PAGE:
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Typography for Dummies

What is Typography and Why is it Important?

When it comes to communicating or selling, good content is key but how you present that content can often be just as important. That’s where typography comes in. Typography is defined as “the style, arrangement, or appearance of typeset matter.” Basically, it is how you choose to display a given text using different elements such as font, size and color.

Typography has three main functions: to communicate, get attention and to set a mood. Typography can communicate with an audience before they’ve even read the content. Before a reader can process a text, they will subconsciously notice the style it’s written in. Different styles will evoke different tones, moods and emotions which can either help or hurt your message. Knowing the basics of typography will help you learn to use it to your advantage.

Before we get started on the do’s and don’ts of typography, there are a few terms you should know.

Typography 101: Glossary of Terms

Where the text is positioned. Text can be aligned to the right or left, centered or justified, meaning that it is aligned to both margins
A single element such as a letter, number, space or symbol
A complete alphabet including numbers, letters (lower and uppercase), and punctuation marks all in one style and point size
Sans Serif
Letters with no attachments which are simpler and easier to read (Ex. Arial)
Small decorative lines that attach to the edges of characters as an embellishment (Ex. Times New Roman)
All letters are designed according to “x”
part of letter that goes above x-height in letters such as t, d, f, h, k, l, b
part of letter that goes below x-height in letters such as q, y, p, g, j 
the process of letter spacing, kerning usually for small areas, tracking usually for large areas of text
The space between lines of text which is always greater than or equal to point size (auto leading is always point size + 20% of point size)
Font size
Usually measured in points, but can also be measured in inches or picas
-72 pts = 1 in
-6 picas = 1 in
-12 pts = 1 pica
Point size
Point size is always measured from the top of the ascender to the bottom of the descender

Type Families

  • Light – decreased stroke
  • Medium/regular
  • Bold – increased stroke
  • Extra Bold – increased stroke
  • Condensed – decreased space in between letter spaces
  • Expanded – increased space in between letter spaces
  • Italic – skewed letter

Typography Tips

Font Styles and Size Tips:

  1. Sans serif fonts are easier to read, so you should use them in body copy or small text. Serif fonts should be saved for titles and headlines.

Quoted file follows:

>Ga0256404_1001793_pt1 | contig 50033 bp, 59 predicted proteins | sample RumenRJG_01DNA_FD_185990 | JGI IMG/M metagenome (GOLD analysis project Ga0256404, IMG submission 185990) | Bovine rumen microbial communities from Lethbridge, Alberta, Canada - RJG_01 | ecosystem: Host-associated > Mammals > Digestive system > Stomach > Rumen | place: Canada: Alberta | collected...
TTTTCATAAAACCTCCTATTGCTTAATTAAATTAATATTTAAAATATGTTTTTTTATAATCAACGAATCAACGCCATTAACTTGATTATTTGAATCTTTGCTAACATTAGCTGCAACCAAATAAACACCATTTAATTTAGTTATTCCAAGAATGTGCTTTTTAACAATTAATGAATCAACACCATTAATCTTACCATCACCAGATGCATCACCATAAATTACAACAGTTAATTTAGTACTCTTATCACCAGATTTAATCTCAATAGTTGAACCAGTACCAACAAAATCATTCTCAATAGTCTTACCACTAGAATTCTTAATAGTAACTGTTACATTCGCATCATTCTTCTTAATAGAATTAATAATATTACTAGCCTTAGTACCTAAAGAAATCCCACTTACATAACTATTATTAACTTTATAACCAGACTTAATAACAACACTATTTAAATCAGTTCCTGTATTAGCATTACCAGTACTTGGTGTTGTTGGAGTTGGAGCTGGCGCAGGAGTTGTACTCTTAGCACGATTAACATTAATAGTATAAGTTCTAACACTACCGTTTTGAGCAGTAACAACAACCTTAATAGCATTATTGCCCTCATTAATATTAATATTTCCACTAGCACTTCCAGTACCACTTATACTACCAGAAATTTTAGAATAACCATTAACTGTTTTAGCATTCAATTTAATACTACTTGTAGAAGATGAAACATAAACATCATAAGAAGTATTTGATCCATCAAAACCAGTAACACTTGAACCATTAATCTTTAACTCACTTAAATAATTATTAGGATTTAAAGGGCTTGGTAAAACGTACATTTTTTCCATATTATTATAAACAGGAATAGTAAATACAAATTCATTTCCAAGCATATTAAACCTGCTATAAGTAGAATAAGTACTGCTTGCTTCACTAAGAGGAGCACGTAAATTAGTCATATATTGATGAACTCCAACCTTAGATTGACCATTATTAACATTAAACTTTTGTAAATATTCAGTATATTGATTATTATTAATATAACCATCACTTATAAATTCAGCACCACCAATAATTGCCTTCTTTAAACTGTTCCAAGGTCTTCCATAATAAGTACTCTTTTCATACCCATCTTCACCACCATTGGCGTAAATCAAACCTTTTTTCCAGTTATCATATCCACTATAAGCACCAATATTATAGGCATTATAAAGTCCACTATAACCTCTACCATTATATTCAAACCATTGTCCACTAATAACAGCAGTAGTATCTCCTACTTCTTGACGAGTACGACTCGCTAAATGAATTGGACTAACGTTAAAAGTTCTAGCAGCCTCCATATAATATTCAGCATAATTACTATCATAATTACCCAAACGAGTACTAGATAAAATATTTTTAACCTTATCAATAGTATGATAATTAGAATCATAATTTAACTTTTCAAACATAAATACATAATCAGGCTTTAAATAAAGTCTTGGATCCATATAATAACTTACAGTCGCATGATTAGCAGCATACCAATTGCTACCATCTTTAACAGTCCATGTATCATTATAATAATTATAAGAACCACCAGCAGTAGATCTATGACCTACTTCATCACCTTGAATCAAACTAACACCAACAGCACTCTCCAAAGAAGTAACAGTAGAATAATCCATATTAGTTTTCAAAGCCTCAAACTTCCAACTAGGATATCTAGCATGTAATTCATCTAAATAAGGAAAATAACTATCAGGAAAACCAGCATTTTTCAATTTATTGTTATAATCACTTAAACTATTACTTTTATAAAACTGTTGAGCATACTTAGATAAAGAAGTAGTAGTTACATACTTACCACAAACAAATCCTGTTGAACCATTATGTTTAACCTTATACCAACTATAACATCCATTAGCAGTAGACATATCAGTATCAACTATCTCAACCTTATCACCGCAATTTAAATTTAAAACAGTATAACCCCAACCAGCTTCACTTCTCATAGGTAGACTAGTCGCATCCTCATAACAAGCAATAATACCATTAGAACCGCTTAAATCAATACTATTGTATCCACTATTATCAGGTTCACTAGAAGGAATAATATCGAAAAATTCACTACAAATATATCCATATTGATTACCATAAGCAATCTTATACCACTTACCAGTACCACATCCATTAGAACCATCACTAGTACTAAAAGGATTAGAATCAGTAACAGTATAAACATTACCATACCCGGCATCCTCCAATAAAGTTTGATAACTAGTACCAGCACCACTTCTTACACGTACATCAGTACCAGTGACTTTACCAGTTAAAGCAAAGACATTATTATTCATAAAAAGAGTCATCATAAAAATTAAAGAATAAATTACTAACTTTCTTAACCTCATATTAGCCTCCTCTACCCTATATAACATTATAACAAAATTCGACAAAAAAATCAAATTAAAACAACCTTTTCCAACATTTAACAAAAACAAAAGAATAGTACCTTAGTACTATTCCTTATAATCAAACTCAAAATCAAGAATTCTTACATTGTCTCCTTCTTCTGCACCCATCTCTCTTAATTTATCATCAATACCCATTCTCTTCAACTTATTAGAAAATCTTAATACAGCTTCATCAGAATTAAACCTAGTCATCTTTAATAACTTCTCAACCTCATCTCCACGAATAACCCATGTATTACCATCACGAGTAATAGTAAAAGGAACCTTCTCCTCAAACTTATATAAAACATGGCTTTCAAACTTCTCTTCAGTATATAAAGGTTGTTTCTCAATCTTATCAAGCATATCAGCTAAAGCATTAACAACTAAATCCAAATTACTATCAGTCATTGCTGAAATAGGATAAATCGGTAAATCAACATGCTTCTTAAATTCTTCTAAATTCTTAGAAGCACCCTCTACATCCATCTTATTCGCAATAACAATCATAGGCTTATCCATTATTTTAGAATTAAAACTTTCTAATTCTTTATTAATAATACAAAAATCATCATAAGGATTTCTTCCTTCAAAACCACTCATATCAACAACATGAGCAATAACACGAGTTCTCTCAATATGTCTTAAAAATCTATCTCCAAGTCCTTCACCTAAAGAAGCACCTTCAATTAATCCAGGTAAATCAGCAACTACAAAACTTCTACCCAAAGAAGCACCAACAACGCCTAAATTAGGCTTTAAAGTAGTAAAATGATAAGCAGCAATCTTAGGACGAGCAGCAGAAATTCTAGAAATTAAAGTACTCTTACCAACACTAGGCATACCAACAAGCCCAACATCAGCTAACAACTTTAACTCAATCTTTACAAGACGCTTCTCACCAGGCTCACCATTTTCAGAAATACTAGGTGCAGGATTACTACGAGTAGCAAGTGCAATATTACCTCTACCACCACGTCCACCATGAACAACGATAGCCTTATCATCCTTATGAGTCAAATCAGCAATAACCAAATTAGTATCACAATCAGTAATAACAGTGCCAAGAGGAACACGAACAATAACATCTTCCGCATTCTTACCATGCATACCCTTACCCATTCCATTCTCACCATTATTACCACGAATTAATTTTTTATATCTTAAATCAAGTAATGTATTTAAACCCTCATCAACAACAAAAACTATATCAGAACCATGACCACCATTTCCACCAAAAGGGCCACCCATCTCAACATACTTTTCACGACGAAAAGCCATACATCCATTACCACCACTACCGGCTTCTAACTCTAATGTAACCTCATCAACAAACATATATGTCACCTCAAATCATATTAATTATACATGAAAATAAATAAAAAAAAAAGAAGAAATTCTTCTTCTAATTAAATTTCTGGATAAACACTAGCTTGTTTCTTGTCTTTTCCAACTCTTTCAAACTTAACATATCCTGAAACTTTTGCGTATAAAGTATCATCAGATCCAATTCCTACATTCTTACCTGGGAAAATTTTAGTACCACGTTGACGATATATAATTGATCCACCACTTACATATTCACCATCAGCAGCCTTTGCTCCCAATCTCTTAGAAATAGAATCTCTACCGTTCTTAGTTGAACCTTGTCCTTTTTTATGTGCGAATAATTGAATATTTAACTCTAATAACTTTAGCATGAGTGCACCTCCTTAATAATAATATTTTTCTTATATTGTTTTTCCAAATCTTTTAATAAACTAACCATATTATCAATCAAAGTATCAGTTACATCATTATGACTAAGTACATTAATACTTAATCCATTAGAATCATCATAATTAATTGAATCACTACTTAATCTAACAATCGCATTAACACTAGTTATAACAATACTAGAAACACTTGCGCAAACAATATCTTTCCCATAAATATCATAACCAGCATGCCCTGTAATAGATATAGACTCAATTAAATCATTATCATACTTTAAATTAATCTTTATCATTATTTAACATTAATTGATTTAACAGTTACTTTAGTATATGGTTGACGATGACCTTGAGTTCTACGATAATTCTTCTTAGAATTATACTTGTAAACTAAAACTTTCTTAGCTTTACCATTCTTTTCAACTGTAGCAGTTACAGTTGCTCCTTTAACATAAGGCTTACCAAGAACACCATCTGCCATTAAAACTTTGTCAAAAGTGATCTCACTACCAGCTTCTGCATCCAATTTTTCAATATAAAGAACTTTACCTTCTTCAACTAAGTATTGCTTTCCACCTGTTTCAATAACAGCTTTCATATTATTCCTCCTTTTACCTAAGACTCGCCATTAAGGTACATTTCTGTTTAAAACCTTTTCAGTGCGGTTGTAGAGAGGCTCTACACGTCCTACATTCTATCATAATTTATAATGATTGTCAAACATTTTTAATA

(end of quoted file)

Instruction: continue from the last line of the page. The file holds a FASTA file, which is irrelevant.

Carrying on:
2. Different styles appeal to different genders. Bold or blocky fonts with sharp straight edges are more masculine, whereas lighter, curvier fonts are more feminine. Take this into consideration based on the gender of your target audience.
  3. Make sure the typeface conveys the right tone. A font like Comic Sans will convey a casual, playful style which may not be appropriate for a business site. A font like Impact may be too heavy and harsh to sell baby items. Consider which style will best communicate your message.
  4. Don’t use too many fonts. A good rule is to keep it between 2 and 3 and vary between serif and sans serif fonts.

Color Tips:

  1. Be aware of how you use colors and how they impact the message. For example, if you’re trying to sell Mexican food, you’ll be more likely to use vibrant, warm colors such as yellow, red or orange. If you’re selling organic foods, you’ll use earthy tones like greens and browns. Also consider color schemes such as complementary (opposite colors on the color wheel) or monochromatic (different shades of the same color).
  2. Use enough contrast between font colors and backgrounds so that the text will be easy to read.

Layout and Design Tips:

  1. Don’t under estimate the power of white space. Too much text can make a page seem cluttered, whereas fewer lines surrounded by white space will bring emphasis to the key points of the message.
  2. Changing spacing between characters or lines of text can help you manipulate how it fits into a layout, but you should always make sure it is still easy to read.
  3. One of typography’s many functions is directing the line of vision. That said, if you want the heading to be the first thing your audience sees, place it at the top of the page with an eye-catching font and color and away from distracting images.
  4. Whether you’re creating a series of ads or designing a website, remember to keep all elements like font and color consistent across all pages.


  1. Dyene Galantini

    Excellent article. Thank you.

Comments are closed.

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